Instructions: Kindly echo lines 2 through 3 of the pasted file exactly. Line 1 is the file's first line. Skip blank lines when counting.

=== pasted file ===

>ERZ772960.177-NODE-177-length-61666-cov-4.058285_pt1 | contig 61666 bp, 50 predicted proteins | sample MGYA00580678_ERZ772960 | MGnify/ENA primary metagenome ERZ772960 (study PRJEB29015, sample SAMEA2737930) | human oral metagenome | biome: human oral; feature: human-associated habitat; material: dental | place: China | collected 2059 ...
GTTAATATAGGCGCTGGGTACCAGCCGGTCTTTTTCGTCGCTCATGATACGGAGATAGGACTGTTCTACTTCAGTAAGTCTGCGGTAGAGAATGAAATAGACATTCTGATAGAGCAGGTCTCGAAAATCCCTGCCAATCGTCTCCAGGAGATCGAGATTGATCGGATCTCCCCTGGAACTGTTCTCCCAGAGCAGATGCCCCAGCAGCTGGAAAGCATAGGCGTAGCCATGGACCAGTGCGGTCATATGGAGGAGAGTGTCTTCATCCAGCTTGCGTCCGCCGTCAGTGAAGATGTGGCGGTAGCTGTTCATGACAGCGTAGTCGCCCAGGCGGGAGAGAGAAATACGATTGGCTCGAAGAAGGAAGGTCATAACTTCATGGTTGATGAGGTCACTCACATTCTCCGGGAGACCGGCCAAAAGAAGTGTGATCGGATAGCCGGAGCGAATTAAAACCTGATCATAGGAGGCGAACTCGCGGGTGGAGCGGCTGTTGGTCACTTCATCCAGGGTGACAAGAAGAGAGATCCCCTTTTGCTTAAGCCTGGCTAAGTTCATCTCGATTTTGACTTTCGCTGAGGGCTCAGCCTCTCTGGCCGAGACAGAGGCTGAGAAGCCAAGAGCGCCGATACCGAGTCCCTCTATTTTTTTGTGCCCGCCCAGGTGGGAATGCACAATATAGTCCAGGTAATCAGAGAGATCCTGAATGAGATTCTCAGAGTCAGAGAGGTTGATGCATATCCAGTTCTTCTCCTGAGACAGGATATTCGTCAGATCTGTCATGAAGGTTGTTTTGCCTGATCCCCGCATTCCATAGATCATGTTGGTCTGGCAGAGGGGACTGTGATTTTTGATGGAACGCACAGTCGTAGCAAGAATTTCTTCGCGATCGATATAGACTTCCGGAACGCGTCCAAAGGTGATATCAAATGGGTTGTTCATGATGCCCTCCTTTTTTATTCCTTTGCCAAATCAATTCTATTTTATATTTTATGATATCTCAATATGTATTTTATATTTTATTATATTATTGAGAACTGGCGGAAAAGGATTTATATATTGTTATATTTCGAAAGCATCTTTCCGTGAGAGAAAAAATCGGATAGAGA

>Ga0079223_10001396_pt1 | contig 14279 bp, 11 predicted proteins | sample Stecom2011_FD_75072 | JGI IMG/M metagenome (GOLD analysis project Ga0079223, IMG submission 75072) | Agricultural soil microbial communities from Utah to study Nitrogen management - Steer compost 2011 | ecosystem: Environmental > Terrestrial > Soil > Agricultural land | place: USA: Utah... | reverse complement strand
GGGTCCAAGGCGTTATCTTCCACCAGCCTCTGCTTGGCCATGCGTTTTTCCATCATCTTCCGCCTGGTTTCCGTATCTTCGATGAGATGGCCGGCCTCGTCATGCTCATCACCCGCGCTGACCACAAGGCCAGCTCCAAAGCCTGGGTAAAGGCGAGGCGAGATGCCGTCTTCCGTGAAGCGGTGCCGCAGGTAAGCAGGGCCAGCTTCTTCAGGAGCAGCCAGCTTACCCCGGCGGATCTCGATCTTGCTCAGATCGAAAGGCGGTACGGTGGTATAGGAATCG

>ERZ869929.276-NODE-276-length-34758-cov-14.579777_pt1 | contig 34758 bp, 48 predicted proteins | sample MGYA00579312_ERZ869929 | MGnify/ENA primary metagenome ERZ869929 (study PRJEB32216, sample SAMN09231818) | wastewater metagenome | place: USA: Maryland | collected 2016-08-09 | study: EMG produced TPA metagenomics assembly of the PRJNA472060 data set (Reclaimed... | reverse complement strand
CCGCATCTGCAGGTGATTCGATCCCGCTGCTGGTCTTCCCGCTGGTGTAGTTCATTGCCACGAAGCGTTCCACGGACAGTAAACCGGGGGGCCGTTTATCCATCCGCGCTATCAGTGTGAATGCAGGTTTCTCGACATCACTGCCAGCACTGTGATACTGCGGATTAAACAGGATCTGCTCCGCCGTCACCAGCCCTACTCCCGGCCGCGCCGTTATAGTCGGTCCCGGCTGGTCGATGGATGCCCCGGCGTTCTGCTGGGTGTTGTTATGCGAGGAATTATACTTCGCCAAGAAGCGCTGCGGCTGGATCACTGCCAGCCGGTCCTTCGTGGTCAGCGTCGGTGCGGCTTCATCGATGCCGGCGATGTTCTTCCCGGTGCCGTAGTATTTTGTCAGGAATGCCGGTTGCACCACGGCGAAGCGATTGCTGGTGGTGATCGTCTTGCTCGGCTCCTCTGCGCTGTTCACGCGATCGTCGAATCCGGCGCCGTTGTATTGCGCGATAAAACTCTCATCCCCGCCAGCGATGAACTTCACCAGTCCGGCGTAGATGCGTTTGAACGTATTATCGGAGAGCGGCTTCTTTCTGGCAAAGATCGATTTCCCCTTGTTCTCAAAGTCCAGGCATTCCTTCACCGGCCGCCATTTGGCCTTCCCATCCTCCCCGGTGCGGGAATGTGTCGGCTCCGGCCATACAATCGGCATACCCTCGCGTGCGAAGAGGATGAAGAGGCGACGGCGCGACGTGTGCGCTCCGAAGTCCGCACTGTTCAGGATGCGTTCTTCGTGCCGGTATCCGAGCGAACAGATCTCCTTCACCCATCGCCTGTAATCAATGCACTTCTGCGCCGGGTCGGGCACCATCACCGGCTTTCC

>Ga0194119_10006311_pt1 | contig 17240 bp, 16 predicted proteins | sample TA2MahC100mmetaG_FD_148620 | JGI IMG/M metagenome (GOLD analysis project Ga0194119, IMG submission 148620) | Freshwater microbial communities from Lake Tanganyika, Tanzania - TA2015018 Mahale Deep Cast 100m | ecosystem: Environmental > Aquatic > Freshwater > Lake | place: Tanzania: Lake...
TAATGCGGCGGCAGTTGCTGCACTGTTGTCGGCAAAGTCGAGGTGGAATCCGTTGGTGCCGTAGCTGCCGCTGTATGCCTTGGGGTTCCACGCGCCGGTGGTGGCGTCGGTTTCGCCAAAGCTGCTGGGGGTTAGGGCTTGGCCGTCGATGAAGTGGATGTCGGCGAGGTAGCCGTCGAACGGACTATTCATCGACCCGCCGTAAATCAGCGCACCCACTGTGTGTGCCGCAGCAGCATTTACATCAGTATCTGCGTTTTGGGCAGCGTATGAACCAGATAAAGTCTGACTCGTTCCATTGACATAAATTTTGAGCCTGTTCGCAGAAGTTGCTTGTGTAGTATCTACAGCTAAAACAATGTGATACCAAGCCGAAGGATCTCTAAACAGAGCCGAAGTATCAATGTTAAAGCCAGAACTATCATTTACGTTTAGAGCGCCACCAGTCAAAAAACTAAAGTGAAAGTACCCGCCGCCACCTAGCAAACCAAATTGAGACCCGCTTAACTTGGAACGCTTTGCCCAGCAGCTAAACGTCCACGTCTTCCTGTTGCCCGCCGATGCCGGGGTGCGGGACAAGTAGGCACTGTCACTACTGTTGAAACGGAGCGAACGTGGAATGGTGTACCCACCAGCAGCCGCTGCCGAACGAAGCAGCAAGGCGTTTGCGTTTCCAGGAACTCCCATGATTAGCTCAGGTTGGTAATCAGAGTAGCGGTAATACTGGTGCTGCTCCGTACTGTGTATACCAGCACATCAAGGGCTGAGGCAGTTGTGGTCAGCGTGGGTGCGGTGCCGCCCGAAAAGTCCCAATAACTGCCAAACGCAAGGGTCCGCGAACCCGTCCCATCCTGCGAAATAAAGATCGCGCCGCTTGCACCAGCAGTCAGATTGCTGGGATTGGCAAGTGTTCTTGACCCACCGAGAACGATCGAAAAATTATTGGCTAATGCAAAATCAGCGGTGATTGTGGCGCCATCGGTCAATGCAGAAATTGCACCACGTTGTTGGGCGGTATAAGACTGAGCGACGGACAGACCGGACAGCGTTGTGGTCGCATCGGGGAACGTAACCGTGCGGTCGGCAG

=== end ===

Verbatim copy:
GTTAATATAGGCGCTGGGTACCAGCCGGTCTTTTTCGTCGCTCATGATACGGAGATAGGACTGTTCTACTTCAGTAAGTCTGCGGTAGAGAATGAAATAGACATTCTGATAGAGCAGGTCTCGAAAATCCCTGCCAATCGTCTCCAGGAGATCGAGATTGATCGGATCTCCCCTGGAACTGTTCTCCCAGAGCAGATGCCCCAGCAGCTGGAAAGCATAGGCGTAGCCATGGACCAGTGCGGTCATATGGAGGAGAGTGTCTTCATCCAGCTTGCGTCCGCCGTCAGTGAAGATGTGGCGGTAGCTGTTCATGACAGCGTAGTCGCCCAGGCGGGAGAGAGAAATACGATTGGCTCGAAGAAGGAAGGTCATAACTTCATGGTTGATGAGGTCACTCACATTCTCCGGGAGACCGGCCAAAAGAAGTGTGATCGGATAGCCGGAGCGAATTAAAACCTGATCATAGGAGGCGAACTCGCGGGTGGAGCGGCTGTTGGTCACTTCATCCAGGGTGACAAGAAGAGAGATCCCCTTTTGCTTAAGCCTGGCTAAGTTCATCTCGATTTTGACTTTCGCTGAGGGCTCAGCCTCTCTGGCCGAGACAGAGGCTGAGAAGCCAAGAGCGCCGATACCGAGTCCCTCTATTTTTTTGTGCCCGCCCAGGTGGGAATGCACAATATAGTCCAGGTAATCAGAGAGATCCTGAATGAGATTCTCAGAGTCAGAGAGGTTGATGCATATCCAGTTCTTCTCCTGAGACAGGATATTCGTCAGATCTGTCATGAAGGTTGTTTTGCCTGATCCCCGCATTCCATAGATCATGTTGGTCTGGCAGAGGGGACTGTGATTTTTGATGGAACGCACAGTCGTAGCAAGAATTTCTTCGCGATCGATATAGACTTCCGGAACGCGTCCAAAGGTGATATCAAATGGGTTGTTCATGATGCCCTCCTTTTTTATTCCTTTGCCAAATCAATTCTATTTTATATTTTATGATATCTCAATATGTATTTTATATTTTATTATATTATTGAGAACTGGCGGAAAAGGATTTATATATTGTTATATTTCGAAAGCATCTTTCCGTGAGAGAAAAAATCGGATAGAGA

>Ga0079223_10001396_pt1 | contig 14279 bp, 11 predicted proteins | sample Stecom2011_FD_75072 | JGI IMG/M metagenome (GOLD analysis project Ga0079223, IMG submission 75072) | Agricultural soil microbial communities from Utah to study Nitrogen management - Steer compost 2011 | ecosystem: Environmental > Terrestrial > Soil > Agricultural land | place: USA: Utah... | reverse complement strand